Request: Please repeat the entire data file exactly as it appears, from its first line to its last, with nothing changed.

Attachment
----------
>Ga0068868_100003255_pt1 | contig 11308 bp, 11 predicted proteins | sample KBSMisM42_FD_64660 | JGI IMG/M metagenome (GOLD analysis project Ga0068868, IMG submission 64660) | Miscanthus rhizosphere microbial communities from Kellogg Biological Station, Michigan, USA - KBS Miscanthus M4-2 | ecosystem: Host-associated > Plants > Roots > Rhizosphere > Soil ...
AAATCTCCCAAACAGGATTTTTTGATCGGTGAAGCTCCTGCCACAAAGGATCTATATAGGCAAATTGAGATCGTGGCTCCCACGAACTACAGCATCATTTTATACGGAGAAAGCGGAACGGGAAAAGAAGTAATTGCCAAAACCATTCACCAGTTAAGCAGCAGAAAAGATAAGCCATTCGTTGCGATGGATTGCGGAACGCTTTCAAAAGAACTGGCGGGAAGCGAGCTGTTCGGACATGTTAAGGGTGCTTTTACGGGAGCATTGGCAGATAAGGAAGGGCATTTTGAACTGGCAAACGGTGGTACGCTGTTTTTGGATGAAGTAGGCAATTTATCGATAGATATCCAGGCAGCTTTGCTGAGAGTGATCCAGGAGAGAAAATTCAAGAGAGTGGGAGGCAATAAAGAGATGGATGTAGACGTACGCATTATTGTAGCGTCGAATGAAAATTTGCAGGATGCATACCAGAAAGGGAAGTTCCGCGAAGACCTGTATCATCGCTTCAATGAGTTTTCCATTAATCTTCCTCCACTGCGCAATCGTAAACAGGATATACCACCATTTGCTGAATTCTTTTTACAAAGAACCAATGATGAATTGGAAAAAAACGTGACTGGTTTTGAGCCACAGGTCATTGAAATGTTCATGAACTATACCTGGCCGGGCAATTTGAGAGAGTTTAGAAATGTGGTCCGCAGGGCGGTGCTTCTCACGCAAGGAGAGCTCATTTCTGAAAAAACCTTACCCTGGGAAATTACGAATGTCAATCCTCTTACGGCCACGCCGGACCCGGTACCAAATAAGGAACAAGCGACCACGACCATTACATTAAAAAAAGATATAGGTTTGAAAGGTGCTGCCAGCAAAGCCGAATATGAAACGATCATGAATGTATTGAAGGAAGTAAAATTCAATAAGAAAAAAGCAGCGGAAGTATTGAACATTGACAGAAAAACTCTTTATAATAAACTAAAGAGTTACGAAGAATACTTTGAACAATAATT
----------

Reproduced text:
>Ga0068868_100003255_pt1 | contig 11308 bp, 11 predicted proteins | sample KBSMisM42_FD_64660 | JGI IMG/M metagenome (GOLD analysis project Ga0068868, IMG submission 64660) | Miscanthus rhizosphere microbial communities from Kellogg Biological Station, Michigan, USA - KBS Miscanthus M4-2 | ecosystem: Host-associated > Plants > Roots > Rhizosphere > Soil ...
AAATCTCCCAAACAGGATTTTTTGATCGGTGAAGCTCCTGCCACAAAGGATCTATATAGGCAAATTGAGATCGTGGCTCCCACGAACTACAGCATCATTTTATACGGAGAAAGCGGAACGGGAAAAGAAGTAATTGCCAAAACCATTCACCAGTTAAGCAGCAGAAAAGATAAGCCATTCGTTGCGATGGATTGCGGAACGCTTTCAAAAGAACTGGCGGGAAGCGAGCTGTTCGGACATGTTAAGGGTGCTTTTACGGGAGCATTGGCAGATAAGGAAGGGCATTTTGAACTGGCAAACGGTGGTACGCTGTTTTTGGATGAAGTAGGCAATTTATCGATAGATATCCAGGCAGCTTTGCTGAGAGTGATCCAGGAGAGAAAATTCAAGAGAGTGGGAGGCAATAAAGAGATGGATGTAGACGTACGCATTATTGTAGCGTCGAATGAAAATTTGCAGGATGCATACCAGAAAGGGAAGTTCCGCGAAGACCTGTATCATCGCTTCAATGAGTTTTCCATTAATCTTCCTCCACTGCGCAATCGTAAACAGGATATACCACCATTTGCTGAATTCTTTTTACAAAGAACCAATGATGAATTGGAAAAAAACGTGACTGGTTTTGAGCCACAGGTCATTGAAATGTTCATGAACTATACCTGGCCGGGCAATTTGAGAGAGTTTAGAAATGTGGTCCGCAGGGCGGTGCTTCTCACGCAAGGAGAGCTCATTTCTGAAAAAACCTTACCCTGGGAAATTACGAATGTCAATCCTCTTACGGCCACGCCGGACCCGGTACCAAATAAGGAACAAGCGACCACGACCATTACATTAAAAAAAGATATAGGTTTGAAAGGTGCTGCCAGCAAAGCCGAATATGAAACGATCATGAATGTATTGAAGGAAGTAAAATTCAATAAGAAAAAAGCAGCGGAAGTATTGAACATTGACAGAAAAACTCTTTATAATAAACTAAAGAGTTACGAAGAATACTTTGAACAATAATT